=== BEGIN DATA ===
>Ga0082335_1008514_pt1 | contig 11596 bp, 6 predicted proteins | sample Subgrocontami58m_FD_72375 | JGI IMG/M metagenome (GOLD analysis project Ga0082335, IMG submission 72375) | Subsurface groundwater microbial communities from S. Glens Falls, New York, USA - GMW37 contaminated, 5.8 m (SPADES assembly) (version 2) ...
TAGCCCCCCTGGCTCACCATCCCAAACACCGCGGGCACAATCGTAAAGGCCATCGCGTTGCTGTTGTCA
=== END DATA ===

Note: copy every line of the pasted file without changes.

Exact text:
>Ga0082335_1008514_pt1 | contig 11596 bp, 6 predicted proteins | sample Subgrocontami58m_FD_72375 | JGI IMG/M metagenome (GOLD analysis project Ga0082335, IMG submission 72375) | Subsurface groundwater microbial communities from S. Glens Falls, New York, USA - GMW37 contaminated, 5.8 m (SPADES assembly) (version 2) ...
TAGCCCCCCTGGCTCACCATCCCAAACACCGCGGGCACAATCGTAAAGGCCATCGCGTTGCTGTTGTCA